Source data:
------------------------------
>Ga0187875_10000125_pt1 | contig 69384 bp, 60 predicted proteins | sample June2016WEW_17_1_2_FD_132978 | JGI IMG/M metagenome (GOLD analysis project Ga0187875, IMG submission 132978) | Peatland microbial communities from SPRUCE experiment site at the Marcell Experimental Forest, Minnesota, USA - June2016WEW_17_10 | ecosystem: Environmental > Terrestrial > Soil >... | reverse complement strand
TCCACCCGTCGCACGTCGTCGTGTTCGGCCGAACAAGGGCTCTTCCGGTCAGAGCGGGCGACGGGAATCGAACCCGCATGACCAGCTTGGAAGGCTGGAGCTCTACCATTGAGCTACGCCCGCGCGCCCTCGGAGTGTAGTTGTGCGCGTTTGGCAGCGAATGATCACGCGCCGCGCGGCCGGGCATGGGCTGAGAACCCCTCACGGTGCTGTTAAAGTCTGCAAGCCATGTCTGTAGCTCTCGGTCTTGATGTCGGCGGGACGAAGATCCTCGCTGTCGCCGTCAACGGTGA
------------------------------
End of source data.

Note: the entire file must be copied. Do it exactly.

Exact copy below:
>Ga0187875_10000125_pt1 | contig 69384 bp, 60 predicted proteins | sample June2016WEW_17_1_2_FD_132978 | JGI IMG/M metagenome (GOLD analysis project Ga0187875, IMG submission 132978) | Peatland microbial communities from SPRUCE experiment site at the Marcell Experimental Forest, Minnesota, USA - June2016WEW_17_10 | ecosystem: Environmental > Terrestrial > Soil >... | reverse complement strand
TCCACCCGTCGCACGTCGTCGTGTTCGGCCGAACAAGGGCTCTTCCGGTCAGAGCGGGCGACGGGAATCGAACCCGCATGACCAGCTTGGAAGGCTGGAGCTCTACCATTGAGCTACGCCCGCGCGCCCTCGGAGTGTAGTTGTGCGCGTTTGGCAGCGAATGATCACGCGCCGCGCGGCCGGGCATGGGCTGAGAACCCCTCACGGTGCTGTTAAAGTCTGCAAGCCATGTCTGTAGCTCTCGGTCTTGATGTCGGCGGGACGAAGATCCTCGCTGTCGCCGTCAACGGTGA